• Board games and activity games for the rainy days.
  • A desk my nephew no longer wanted.

It looked great! I took the pictures and added them to my welcome pack.

I quite liked living in the annexe. I had my own en-suite and didn’t fancy moving again. During the assessment, it was made clear to me that I needed to be closer to a child if they needed me in the middle of the night, so I would have to move and do a swap with my nephew. I was hesitant to do this straight away, but the penny finally dropped that if I got through the panel (which was very soon), I would be a foster carer! So we did one last room shuffle, paint and move and finally, everyone was in the right room and my foster child’s room was ready.

In August 2021, I was matched with B, a wonderful 14-year-old. He visited with his previous carer and saw his room for the first time. I knew he wouldn’t like the farm duvets, as they were too young. Before he came, I went online shopping again and got two red star duvets to match the curtains. It seemed very cheerful, and I hoped he would like it.

One of the big things to make a foster child welcome is to let them customise their room so that it’s their space. It is the only safe space they feel they have at first as everything is new and different.

There was a 3-week transition period before B moved in, so we had time to change the room to more of his style. B loves grey. Yep, drab grey and so out went the bright happy rug, the red star curtains were changed for grey ones and all the duvets and rugs were changed to grey too. We could have painted the room together which is often a good way of bonding, but I have family members that are decorators, so I managed to beg a favour. The walls were then painted grey. I can laugh now how dull the room looked but he was delighted with it! His previous room had been grey, and I imagine that level of familiarity for him was important. We also installed the all-important LED lights which seem to range from being on red or blue.

The second bed was moved out and he didn’t want the desk in the room. When he arrived, he soon filled the room with his belongings and his gecko, Sammy. It looked very much like a teenager’s room and the usual mandatory use of the floor as the wardrobe. It’s funny that such a good basketball player can’t manage to throw his clothes in the washing basket.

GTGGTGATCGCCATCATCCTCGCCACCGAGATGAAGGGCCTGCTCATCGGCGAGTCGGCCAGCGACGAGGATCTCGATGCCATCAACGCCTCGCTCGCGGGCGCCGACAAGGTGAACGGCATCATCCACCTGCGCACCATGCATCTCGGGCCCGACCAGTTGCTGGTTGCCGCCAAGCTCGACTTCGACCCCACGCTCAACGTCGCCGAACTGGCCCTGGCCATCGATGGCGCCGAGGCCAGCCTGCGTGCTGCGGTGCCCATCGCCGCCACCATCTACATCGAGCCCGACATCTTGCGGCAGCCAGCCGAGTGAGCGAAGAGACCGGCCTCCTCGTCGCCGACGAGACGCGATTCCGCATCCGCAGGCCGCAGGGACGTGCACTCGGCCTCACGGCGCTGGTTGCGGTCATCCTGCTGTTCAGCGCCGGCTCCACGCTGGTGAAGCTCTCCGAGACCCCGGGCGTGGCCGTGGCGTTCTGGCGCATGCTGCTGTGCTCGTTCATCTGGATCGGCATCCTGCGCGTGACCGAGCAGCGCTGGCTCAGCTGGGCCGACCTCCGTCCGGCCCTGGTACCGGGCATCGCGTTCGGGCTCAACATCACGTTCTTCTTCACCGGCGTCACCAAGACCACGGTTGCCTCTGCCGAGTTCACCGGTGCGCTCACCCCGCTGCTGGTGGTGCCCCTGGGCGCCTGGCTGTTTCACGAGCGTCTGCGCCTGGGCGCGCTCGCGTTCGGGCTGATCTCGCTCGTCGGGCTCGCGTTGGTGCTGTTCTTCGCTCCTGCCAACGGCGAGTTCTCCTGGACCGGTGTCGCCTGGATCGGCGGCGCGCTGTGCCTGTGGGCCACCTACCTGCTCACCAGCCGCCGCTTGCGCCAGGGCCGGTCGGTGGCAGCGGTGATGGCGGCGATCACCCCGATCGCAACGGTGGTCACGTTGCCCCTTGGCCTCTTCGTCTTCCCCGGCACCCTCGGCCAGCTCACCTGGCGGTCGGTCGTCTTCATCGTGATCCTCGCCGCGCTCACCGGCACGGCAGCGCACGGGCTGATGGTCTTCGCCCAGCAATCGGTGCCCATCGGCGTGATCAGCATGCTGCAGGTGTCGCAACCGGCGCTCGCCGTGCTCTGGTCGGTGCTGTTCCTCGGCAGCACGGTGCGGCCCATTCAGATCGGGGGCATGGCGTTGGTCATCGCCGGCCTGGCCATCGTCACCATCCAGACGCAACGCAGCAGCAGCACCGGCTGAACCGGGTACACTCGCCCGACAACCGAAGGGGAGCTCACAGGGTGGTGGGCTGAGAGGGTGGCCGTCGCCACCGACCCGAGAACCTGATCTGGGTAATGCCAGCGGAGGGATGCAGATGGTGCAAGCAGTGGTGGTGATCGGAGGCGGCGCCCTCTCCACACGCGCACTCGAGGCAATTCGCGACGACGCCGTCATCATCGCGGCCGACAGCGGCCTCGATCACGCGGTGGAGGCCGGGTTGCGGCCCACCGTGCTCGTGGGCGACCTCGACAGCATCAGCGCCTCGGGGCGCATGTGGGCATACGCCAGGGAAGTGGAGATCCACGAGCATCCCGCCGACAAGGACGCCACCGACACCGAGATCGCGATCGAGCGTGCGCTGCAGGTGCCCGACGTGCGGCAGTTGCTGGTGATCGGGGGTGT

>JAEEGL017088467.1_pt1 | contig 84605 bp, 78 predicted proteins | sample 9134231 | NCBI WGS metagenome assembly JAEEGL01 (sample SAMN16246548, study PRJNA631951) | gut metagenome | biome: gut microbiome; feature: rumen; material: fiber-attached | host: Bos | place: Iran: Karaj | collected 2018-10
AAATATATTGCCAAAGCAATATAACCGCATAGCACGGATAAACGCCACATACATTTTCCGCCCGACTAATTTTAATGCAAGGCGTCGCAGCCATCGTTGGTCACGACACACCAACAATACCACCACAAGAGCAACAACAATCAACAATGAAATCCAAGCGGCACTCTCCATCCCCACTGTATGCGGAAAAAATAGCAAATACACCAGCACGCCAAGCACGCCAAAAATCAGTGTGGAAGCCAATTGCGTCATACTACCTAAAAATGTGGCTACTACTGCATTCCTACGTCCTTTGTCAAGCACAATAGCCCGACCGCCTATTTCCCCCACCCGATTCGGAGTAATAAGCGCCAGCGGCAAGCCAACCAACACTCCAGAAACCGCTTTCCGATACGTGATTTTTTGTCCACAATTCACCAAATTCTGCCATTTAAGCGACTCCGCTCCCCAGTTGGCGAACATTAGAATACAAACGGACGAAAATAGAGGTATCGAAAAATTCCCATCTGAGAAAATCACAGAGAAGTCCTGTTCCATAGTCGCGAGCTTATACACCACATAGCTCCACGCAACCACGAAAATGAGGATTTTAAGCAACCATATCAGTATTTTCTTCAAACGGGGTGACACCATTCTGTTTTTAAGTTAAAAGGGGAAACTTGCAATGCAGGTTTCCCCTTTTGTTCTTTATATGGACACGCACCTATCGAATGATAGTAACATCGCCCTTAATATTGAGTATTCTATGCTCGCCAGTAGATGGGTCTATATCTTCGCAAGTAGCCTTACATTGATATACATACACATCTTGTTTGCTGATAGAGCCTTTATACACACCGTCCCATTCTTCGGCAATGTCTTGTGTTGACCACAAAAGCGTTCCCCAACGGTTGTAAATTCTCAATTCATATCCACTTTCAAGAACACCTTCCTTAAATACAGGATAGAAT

Over the last 150 days his bed has moved a couple of times in positions and various pictures put on the wall. He loves to collect trainers and there are boxes everywhere. There is always music coming from the room and he loves spending time in there, chatting with his friends on the phone. He has made it his own.

It is important that I respect his space.

There are aspects of fostering regarding bedrooms that means that his room is his personal space and I tend only to go in there when he asks me to help him with something.

My niece, who was also living with me, has since moved out to buy her own home and I do have another spare room now. I would love to be able to use it for another foster child in the future, but until B is older, we have made it into a games room for him and this is where his new friends come round and have fun.

Every day, I feel so privileged to be a foster carer. The things I have learnt, the way I have changed as a person and the times we spend together. There is also a feeling that I’m glad I was able to offer a place in my home, that I had a spare room and I have given my home and heart to a super young man.